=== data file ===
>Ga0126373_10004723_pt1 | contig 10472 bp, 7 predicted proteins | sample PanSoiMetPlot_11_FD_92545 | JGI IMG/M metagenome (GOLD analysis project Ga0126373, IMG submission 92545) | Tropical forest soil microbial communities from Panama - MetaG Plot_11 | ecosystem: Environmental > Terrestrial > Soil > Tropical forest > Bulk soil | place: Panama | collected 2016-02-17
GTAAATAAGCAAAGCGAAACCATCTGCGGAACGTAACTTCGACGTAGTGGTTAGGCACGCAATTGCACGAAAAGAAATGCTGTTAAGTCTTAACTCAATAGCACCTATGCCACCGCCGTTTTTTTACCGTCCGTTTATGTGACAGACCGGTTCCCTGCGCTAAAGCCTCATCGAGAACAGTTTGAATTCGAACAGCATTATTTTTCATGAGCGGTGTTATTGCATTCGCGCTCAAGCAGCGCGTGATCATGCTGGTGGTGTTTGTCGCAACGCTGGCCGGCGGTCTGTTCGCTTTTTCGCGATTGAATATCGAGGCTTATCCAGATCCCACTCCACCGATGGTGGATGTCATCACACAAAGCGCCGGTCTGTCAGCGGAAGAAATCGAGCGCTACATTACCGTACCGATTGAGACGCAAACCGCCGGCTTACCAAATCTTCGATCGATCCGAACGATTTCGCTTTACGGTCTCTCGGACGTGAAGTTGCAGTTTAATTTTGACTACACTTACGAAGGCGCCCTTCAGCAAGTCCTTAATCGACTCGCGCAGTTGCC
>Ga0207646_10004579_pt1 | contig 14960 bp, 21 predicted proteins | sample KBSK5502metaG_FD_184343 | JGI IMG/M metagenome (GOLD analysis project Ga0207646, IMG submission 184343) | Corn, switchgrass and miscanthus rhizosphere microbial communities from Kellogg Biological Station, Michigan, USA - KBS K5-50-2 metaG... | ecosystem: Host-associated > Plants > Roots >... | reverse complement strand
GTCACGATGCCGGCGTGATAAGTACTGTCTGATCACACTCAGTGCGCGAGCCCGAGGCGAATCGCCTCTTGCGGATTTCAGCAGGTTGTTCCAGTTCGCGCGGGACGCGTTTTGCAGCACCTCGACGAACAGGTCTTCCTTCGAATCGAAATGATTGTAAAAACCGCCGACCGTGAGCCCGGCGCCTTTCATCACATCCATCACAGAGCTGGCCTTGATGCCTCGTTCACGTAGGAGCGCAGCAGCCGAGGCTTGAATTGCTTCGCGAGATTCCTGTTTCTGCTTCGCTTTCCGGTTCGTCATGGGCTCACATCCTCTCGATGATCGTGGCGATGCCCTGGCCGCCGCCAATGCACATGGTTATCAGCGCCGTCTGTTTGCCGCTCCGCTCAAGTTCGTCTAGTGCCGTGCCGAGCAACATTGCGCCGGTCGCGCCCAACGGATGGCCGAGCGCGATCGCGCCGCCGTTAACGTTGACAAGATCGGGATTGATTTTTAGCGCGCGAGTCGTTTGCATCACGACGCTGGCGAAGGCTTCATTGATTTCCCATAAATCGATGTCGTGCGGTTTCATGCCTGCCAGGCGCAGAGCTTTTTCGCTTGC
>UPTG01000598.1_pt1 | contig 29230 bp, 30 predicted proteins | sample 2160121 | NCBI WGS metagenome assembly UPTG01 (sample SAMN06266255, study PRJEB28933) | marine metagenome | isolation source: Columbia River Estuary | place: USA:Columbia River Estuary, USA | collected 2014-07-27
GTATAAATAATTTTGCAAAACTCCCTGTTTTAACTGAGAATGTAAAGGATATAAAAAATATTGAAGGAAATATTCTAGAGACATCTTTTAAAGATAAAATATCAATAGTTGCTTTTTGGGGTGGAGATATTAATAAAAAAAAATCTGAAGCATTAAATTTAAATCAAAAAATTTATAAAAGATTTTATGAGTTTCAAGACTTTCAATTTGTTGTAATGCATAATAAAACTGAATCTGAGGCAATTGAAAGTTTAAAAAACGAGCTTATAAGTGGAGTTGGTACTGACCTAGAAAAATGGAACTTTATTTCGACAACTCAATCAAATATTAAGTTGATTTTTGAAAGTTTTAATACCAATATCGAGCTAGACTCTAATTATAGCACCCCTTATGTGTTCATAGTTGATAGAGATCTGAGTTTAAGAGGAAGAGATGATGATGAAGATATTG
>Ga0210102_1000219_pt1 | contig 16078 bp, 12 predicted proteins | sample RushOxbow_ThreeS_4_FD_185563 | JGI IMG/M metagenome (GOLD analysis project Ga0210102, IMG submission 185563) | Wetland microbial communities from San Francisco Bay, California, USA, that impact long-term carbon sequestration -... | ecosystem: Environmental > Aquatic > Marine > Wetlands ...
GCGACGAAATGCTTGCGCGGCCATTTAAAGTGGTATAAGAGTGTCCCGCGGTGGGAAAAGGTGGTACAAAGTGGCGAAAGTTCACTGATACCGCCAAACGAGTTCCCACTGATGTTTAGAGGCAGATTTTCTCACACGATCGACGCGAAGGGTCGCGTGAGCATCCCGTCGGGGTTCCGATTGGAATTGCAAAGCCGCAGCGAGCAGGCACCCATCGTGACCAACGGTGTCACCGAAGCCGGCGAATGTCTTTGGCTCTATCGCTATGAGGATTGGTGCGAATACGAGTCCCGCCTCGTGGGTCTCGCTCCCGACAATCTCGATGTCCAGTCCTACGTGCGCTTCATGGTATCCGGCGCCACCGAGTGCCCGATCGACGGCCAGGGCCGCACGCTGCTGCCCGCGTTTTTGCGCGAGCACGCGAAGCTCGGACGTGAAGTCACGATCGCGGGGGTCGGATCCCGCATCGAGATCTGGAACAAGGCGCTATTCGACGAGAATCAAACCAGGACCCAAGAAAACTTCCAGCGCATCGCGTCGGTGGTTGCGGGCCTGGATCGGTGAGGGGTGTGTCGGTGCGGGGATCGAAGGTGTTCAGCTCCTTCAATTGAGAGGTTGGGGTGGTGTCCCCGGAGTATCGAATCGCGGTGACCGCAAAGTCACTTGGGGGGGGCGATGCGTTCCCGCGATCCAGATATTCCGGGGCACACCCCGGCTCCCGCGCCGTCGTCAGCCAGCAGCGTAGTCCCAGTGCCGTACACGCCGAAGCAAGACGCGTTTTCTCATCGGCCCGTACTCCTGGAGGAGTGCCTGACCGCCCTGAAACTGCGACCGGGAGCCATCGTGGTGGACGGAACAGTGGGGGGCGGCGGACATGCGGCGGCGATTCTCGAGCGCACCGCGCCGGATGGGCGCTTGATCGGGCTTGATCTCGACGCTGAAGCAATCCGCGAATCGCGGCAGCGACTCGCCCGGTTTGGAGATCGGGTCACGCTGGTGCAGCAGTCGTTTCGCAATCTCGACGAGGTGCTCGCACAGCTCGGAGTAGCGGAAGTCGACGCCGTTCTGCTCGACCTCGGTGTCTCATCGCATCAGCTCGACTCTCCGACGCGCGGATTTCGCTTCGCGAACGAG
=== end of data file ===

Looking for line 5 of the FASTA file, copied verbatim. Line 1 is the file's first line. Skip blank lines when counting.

>UPTG01000598.1_pt1 | contig 29230 bp, 30 predicted proteins | sample 2160121 | NCBI WGS metagenome assembly UPTG01 (sample SAMN06266255, study PRJEB28933) | marine metagenome | isolation source: Columbia River Estuary | place: USA:Columbia River Estuary, USA | collected 2014-07-27